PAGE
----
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Unread 07-28-2009, 07:44 AM
 
Location: Gilbert - Val Vista Lakes
6,046 posts, read 7,292,157 times
Reputation: 3601
Quote:
Originally Posted by Boompa View Post
What if I put a 30 day limit on my offer
Your offer is to the Seller/owner, not the bank.

You should put a standard 24 hours, typically until 5pm the following day for the seller to respond. There is no reason why a seller cannot respond to an offer within 24 hours if they want to get the house sold.

If the seller wants to get the short sale process started and sell the house, they will sign the contract. It really does not matter to the seller what the sale price is. However, the closer it is to the current market value, or the banks acceptance guidelines, the more likely the bank is to accept it. But the bank is going to negotiate the price after they assign the negotiator/loss mitigator.

Until a contract is submitted with a short sale package to the bank, they will not take any action toward a short sale. They are headed toward a foreclosure sale up until they receive a short sale package with a contract.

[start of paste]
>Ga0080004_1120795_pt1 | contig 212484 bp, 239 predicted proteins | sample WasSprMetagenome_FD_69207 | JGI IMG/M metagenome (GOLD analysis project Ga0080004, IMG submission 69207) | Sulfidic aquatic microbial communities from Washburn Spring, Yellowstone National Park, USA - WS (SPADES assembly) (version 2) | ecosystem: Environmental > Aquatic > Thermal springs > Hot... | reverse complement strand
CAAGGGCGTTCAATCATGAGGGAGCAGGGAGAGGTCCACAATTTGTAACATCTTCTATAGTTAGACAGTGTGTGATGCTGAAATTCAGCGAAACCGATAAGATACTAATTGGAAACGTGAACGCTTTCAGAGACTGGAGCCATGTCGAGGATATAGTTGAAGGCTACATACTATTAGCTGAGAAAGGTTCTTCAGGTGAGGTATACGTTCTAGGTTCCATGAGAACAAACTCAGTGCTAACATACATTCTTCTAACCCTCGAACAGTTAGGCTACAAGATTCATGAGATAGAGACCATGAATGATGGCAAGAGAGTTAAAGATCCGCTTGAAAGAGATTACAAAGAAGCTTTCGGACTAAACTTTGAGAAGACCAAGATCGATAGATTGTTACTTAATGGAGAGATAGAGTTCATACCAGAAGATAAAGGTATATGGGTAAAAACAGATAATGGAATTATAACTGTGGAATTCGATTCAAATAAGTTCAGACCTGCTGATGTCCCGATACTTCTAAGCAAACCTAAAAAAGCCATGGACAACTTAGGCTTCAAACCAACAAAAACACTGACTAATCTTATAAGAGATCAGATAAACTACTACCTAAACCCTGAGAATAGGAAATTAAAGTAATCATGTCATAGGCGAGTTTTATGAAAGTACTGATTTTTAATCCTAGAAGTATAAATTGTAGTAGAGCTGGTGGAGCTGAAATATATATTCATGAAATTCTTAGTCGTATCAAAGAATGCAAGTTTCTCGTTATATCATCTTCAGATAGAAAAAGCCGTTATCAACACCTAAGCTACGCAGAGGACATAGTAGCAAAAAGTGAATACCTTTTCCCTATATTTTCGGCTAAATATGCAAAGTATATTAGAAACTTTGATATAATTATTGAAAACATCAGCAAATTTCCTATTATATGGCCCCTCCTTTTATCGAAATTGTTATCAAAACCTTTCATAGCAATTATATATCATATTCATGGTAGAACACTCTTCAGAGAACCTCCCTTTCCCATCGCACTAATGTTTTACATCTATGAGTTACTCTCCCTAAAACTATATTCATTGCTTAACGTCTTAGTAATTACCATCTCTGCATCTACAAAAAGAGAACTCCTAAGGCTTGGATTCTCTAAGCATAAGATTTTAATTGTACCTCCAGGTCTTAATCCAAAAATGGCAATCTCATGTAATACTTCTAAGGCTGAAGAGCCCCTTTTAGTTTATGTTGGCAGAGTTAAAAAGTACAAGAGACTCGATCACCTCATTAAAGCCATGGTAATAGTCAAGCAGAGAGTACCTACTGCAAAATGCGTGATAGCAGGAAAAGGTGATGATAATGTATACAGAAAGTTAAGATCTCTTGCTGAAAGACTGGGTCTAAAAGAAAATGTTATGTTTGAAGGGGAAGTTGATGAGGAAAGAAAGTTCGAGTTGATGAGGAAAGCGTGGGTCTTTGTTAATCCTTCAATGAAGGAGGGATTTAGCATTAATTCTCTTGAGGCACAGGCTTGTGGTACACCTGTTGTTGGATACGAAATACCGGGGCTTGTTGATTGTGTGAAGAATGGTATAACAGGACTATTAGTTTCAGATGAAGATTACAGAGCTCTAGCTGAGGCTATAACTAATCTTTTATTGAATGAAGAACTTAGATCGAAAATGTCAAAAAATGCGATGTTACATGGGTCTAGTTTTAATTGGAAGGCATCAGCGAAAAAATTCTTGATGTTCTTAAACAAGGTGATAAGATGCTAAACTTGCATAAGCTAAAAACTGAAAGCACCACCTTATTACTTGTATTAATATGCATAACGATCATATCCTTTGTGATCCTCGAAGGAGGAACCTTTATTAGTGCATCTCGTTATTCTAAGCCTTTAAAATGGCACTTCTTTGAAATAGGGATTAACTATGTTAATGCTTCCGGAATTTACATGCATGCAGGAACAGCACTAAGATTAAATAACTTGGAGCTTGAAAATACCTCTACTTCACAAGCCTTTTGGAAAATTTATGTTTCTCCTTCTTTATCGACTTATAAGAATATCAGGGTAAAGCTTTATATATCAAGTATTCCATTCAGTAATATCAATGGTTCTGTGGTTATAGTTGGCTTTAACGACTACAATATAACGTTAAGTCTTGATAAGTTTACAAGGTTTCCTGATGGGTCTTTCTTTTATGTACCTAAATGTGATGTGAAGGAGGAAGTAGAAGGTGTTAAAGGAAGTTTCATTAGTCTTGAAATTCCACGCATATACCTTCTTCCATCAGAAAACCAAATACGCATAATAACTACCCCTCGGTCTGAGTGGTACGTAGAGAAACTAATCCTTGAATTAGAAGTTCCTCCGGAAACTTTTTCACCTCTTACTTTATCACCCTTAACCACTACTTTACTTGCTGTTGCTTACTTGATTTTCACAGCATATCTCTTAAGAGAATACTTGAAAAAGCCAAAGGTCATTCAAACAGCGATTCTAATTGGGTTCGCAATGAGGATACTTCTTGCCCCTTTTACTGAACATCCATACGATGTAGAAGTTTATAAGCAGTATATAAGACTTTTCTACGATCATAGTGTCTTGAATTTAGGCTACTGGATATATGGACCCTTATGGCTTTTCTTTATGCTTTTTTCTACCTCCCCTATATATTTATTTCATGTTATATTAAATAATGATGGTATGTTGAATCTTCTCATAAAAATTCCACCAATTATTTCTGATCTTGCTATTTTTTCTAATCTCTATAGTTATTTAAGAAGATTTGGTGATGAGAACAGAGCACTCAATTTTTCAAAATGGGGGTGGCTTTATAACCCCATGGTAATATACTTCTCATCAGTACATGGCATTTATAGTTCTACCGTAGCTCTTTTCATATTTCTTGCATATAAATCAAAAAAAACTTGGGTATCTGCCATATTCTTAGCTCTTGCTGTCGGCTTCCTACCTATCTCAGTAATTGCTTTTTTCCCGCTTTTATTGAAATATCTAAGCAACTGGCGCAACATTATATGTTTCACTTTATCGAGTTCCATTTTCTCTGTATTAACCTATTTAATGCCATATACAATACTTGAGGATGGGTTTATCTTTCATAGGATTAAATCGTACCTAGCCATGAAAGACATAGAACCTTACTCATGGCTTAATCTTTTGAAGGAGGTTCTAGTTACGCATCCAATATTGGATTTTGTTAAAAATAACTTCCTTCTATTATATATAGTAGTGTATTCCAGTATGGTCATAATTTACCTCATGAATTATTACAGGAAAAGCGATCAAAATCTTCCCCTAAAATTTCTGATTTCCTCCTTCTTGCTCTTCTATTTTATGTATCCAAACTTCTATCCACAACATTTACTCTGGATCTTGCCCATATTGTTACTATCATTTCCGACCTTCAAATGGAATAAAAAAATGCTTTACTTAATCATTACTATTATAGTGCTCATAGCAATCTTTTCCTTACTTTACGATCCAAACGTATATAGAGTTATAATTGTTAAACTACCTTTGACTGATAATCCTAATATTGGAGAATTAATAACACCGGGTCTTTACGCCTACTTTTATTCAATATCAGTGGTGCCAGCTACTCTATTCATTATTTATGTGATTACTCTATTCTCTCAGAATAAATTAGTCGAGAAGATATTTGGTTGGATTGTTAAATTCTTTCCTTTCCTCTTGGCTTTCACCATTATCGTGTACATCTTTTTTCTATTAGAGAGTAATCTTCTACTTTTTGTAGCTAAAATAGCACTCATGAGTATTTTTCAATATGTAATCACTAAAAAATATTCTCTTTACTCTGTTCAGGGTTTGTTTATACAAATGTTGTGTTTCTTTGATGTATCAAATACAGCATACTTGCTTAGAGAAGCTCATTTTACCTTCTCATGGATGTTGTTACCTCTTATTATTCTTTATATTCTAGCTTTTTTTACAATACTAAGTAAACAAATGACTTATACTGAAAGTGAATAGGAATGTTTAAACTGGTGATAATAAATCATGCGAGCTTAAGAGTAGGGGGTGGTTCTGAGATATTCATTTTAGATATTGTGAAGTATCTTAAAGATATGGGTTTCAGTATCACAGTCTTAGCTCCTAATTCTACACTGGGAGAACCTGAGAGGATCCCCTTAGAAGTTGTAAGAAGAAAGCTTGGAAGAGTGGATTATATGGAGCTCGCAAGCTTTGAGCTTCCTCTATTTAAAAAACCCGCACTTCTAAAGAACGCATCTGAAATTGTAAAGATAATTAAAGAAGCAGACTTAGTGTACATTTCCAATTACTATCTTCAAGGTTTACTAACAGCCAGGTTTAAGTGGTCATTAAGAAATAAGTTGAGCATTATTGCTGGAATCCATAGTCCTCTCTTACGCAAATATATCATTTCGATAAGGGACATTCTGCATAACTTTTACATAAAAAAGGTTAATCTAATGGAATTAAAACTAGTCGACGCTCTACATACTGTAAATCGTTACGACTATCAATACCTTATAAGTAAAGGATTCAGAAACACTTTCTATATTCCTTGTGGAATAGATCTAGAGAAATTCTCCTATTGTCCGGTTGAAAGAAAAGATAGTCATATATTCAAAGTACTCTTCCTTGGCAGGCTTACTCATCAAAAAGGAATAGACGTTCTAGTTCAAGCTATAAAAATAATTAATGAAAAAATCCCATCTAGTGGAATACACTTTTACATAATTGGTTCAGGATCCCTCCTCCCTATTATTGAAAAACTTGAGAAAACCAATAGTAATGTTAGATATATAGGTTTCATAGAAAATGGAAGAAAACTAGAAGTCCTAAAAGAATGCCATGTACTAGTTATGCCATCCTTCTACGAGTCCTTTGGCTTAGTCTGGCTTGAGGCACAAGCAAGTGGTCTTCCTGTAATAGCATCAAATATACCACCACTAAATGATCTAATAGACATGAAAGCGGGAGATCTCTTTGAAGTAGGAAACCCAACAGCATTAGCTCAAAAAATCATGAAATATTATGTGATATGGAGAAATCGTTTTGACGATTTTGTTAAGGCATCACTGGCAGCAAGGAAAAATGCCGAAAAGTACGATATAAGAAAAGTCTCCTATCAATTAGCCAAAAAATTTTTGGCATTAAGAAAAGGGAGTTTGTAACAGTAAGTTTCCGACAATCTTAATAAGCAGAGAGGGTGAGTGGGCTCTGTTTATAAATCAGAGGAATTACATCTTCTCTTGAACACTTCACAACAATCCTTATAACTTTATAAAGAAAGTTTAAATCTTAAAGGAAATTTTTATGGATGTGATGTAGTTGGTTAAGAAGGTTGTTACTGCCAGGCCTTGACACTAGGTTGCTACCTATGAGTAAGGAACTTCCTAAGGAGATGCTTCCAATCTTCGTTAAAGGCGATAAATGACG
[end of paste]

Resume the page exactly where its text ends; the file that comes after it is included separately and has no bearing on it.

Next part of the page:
There is no place on the contract, nor on the short sale addendum that gives the bank a set amount of time.

However, the short sale addendum states that the contract is "contingent" upon both the seller and the bank agreeing to sell the property at less than the loan amount. It states that "Buyer and Seller acknowledge that it may take weeks or months to obtain creditor(s) approval of a short sale".

While you acknowledge that it may take weeks or months, you are not obligated to that time. Line 41 of the SSA states that "buyer may unilaterally cancel this contract by notice to seller at any time before receipt of a short sale agreement notice from seller".

So, you may cancel the contract any time by giving (written) notice. However, if you have given a non-refundable deposit, you will lose the deposit.

It states that the Seller can accept subsequent offers from subsequent buyers and submit those contracts as back up. Further, that all parties understand and agree that sellers creditors may elect to allow the seller to sell the premises only to the holder of the contract with terms and conditions most acceptable to creditors.

When a listing agent says they "require" a non-refundable deposit, then they are either working with a client who is not wanting to get the house sold right away, and/or the agent wants to attempt to tie the buyer up so they won't walk, thereby saving the agent time in working other offers on the same property.

It is all to that agents advantage, with absolutely no advantage to the buyer. If an agent asks for a non-refundable deposit on a short sale, walk away; it's not worth it.